Treatment optimization

When it comes to chronic diseases affecting multiple organ systems, correctly managing these systemic problems is essential to keeping costs down. For instance, the study shows how autoimmune disorders such as rheumatoid arthritis and lupus could benefit from big data, enabling caregivers deliver expensive therapies in a more targeted way – helping predict the trajectory of a patient’s disease and tailoring treatments and therapies along the way.

Allow EHR & Practice Management Consultants, Inc. (www.ehrpmc.com) help you analyze your patient data to increase better patient outcomes and reduce costs.  Contact us at 800-376-0212 or email us at contact@ehrpmc.com


Failure to Encrypt A Provider’s Laptop Leads to a $100,000 Fine

Identity theft and security breaches have affected such big name companies as Target, Home Depot and most recently JP Morgan. hackers, reportedly stealing financial information from over 76 million households. Financial information is important to safeguard understandably but what about your personal information, such as your medical records and social security number, the most coveted piece of information? A recent healthcare data breach has affected 30 million people and counting, this information however includes patients’ social security numbers, leaving some feeling more exposed than when wearing a hospital gown. Beth Israel Deaconess, in Boston, MA can attest to how this can happen to any Healthcare Organization, especially when the proper training and precautions are not put in place. Beth Israel Deaconess was hit with a heavy fine this month, after information was leaked from an incident occurring in 2012, when a physician’s personal laptop was stolen. The Massachusetts Office of Attorney General levied a $100,000 fine for failure to encrypt the device.

According to the Identity Theft Resource Center, Healthcare data has seemingly become increasingly targeted, accounting for 43 percent in major data breaches reported in 2013. It seems to be on pace for this year and a dark shadow has already been cast over 2015.

Although the Federal Reporting requires breach notifications, that is in my opinion too little too late. Hefty fines are turning the heads of many larger healthcare organizations, reporting that 69 percent of health security professionals in a 2013 survey said their organization has a data breach plan in place. That’s not a number to grant a sense of ease, in fact it’s not the 40 percent of larger healthcare organizations that are unprepared that worries me, it’s the smaller private practices that have no or strategy in place and much like the Beth Israel Deaconess incident are still carrying my private medical information and potentially my social security number on a personal laptop with no encryption to secure the contents of the computer.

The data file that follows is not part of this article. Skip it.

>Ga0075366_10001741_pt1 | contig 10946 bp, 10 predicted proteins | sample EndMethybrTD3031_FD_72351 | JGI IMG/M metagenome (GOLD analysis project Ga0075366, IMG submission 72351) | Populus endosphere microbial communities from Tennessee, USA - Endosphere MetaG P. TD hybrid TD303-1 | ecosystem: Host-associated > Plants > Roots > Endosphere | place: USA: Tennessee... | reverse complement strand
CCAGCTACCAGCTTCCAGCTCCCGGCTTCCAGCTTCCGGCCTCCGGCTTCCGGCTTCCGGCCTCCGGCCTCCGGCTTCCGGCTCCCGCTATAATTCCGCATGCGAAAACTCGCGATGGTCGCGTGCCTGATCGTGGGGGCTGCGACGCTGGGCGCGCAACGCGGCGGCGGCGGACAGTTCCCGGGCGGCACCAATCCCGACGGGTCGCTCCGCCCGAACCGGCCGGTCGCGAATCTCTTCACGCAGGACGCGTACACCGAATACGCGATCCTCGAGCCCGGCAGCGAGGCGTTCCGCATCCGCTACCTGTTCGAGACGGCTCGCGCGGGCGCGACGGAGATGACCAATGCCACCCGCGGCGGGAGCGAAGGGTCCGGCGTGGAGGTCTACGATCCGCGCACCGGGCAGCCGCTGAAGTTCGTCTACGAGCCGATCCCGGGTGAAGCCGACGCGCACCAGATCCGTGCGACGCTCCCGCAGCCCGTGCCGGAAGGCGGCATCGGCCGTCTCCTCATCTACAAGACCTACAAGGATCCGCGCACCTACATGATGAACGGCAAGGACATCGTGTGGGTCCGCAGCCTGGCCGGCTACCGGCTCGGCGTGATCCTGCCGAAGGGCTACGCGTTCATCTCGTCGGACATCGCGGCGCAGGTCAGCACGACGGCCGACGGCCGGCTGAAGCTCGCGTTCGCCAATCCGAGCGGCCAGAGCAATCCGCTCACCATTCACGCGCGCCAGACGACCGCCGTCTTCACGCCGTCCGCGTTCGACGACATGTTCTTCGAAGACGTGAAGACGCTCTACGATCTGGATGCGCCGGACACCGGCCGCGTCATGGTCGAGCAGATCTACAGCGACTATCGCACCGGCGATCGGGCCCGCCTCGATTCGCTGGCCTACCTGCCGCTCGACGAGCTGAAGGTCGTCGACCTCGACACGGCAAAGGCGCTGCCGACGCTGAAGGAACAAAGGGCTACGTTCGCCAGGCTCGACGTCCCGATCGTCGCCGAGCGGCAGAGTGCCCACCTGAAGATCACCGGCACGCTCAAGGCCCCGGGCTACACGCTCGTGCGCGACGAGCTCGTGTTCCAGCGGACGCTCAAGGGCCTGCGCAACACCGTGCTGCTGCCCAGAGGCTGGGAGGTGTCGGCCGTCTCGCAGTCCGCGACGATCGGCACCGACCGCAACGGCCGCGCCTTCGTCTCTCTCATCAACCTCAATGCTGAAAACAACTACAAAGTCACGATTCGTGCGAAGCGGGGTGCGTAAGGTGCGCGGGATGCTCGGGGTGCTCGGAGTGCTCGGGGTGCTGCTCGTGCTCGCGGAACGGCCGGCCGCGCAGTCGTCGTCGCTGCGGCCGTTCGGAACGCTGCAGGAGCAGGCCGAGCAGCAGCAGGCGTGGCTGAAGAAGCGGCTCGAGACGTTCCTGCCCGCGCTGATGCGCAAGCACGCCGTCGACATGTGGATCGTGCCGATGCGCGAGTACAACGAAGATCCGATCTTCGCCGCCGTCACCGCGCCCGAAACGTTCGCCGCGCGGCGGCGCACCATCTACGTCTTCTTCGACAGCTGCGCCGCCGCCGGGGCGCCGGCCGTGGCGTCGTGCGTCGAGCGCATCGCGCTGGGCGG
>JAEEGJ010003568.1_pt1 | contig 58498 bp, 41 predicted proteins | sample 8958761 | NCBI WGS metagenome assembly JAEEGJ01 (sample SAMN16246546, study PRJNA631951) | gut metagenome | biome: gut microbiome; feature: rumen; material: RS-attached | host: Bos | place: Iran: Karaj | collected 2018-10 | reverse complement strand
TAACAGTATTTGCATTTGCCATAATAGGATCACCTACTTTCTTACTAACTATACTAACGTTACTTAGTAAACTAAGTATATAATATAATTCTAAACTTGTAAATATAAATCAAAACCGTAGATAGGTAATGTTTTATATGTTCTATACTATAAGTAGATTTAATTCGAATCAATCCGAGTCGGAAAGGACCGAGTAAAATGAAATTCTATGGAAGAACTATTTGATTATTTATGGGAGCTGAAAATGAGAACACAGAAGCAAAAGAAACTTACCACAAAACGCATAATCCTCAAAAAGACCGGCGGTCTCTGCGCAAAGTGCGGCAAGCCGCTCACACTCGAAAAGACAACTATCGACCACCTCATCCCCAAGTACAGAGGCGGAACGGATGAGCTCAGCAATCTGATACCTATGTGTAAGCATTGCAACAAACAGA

The moral of this story…don’t be a victim, take HIPPA security seriously and protect your patients’ sensitive information. Talk to a security expert, get the right training for your staff and put the proper precautions in place.

Contact EHR & Practice Management Consultants, Inc. (www.ehrpmc.com) for Assistance at 1-800-376-0212 or contact@ehrpmc.com for all your security needs including encryption!

Security Tips from EHR & Practice Management Consultants, Inc.

Approximately 40% of healthcare organizations reported a criminal data attack this year.

Ask yourself how can you put a multi-layer defense in place to prevent a Breach?

What are the risks?  Reputational Risks? Data Integrity Risks?

Areas To Address:

  • Encrypt Every Device and how to protect the data center from external and internal attacks
  • Have a Risk Analysis Done Properly since the OCR is asking up to 5 years back now to show that you have made a concious effort to mitigate your risks every year
  • Staff Training and education, penetration tests, cable locks or trackers for unencrypted devices all matter.